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Blogs | June 8, 2015
2 minute read

COA: BB gun is not a dangerous or deadly weapon

In People v. Ackah-Essien, No. 317411, the Michigan Court of Appeals held that a BB gun as defined in MCL 750.222(d), is not a “dangerous or deadly weapon or instrument” for purposes of MCL 750.226.  Accordingly, the Court found there was insufficient evidence to sustain defendant’s conviction for carrying a weapon with unlawful intent under MCL 750.226.

Defendant was charged with conspiracy to commit armed robbery, armed robbery, unlawful imprisonment, and several other charges including carrying a weapon with unlawful intent under MCL 750.226.  The defendant’s first trial ended in a hung jury.  At his second trial, defendant was found guilty of the aforementioned charges.  On appeal, the defendant challenged his conviction and sentence under MCL 750.226 asserting that a BB gun does not qualify as a “firearm. . . or any other dangerous or deadly weapon,” that his second trial violated the Double Jeopardy Clause of the U.S. Constitution, and that the trial court erred in its offense variable scoring during sentencing.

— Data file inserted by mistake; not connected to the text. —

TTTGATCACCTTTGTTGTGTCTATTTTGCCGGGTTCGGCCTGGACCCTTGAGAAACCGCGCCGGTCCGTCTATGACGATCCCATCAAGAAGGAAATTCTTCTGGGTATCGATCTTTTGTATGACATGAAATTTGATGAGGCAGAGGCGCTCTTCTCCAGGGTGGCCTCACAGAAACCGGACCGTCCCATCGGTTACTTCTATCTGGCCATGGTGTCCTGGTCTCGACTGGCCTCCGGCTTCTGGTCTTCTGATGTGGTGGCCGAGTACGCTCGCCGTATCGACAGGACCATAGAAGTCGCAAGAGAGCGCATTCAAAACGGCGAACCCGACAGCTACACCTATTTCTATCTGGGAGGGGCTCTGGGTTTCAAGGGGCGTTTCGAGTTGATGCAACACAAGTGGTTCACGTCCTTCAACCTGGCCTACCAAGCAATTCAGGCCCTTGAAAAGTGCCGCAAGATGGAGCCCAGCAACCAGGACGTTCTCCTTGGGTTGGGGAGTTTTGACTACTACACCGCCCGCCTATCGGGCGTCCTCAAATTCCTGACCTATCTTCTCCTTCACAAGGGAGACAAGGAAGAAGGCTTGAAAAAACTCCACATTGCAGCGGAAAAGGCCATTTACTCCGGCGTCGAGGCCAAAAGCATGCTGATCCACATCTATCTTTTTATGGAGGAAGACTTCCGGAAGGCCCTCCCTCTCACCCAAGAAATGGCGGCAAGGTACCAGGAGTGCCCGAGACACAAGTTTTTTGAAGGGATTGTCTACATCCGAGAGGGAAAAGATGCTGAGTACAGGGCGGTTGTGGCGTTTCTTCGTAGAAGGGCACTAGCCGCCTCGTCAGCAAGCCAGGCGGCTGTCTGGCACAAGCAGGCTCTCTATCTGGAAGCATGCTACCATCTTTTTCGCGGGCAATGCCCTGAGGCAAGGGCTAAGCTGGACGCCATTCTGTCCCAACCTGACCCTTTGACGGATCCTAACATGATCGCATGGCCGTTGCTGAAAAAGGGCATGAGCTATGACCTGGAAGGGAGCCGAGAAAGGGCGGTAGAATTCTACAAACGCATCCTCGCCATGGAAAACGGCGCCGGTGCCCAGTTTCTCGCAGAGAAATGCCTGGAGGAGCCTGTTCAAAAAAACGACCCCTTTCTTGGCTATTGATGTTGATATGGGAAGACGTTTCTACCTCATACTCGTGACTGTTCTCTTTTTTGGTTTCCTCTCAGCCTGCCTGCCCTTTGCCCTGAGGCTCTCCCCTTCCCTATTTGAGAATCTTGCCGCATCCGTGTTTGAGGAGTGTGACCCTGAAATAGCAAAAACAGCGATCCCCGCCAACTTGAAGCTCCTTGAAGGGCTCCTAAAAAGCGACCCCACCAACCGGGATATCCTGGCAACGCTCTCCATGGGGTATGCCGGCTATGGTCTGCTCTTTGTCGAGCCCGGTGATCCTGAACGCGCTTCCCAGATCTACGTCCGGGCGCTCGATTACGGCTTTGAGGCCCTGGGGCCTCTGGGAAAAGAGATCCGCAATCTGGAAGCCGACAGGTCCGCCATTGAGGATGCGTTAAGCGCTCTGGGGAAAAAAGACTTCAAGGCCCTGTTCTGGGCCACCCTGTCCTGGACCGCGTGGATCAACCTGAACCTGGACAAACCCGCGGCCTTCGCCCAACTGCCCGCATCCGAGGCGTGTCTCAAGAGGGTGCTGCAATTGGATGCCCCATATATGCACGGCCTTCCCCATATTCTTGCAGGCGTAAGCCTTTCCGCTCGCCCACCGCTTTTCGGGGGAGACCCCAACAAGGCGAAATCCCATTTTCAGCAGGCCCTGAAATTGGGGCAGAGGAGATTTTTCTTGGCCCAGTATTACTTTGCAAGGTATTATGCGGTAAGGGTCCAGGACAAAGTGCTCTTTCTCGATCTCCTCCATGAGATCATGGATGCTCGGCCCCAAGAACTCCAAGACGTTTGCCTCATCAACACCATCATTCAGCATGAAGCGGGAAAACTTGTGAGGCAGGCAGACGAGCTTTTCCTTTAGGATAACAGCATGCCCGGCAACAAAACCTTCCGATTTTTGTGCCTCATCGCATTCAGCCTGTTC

The Michigan Legislature has defined “firearm” to exclude “a smooth bore rifle or handgun designed and manufactured exclusively for propelling by a spring, or by gas or air, BBs not exceeding .177 caliber.”  MCL 750.222(d).  The Legislature expressly excluded BB guns of this type from the definition of “firearm” as used in other statutes as well.  See MCL 8.3t.

Because the trial evidence established that the weapon used by the defendant was a smooth bore handgun-style BB gun that did not exceed .177 caliber, it held that a BB gun as defined in MCL 750.222 (d) is excluded from the meaning of “any dangerous or deadly weapon or instrument) in MCL 750.226.  First, based on the clear language of the statute, the Court determined the BB gun used in this case did not fall within the list of weapons or instruments enumerated in the statute (“a pistol or other firearm or dagger, dirk, razor, stiletto, or knife having a blade over 3 inches in length”).  Second, given the Legislature’s exclusion of the type of BB gun used by the defendant from the definition of a “firearm,” the Court reasoned such a gun was not a “dangerous or deadly instrument.” 

After concluding the evidence was insufficient to prove defendant carried a dangerous weapon with unlawful intent, MCL 750.226, the Court vacated this portion of the trial court’s ruling, affirmed defendant’s convictions on the remaining charges and defendant’s sentence.  The case was remanded to the lower court for entry of an amended judgment of sentence consistent with its opinion.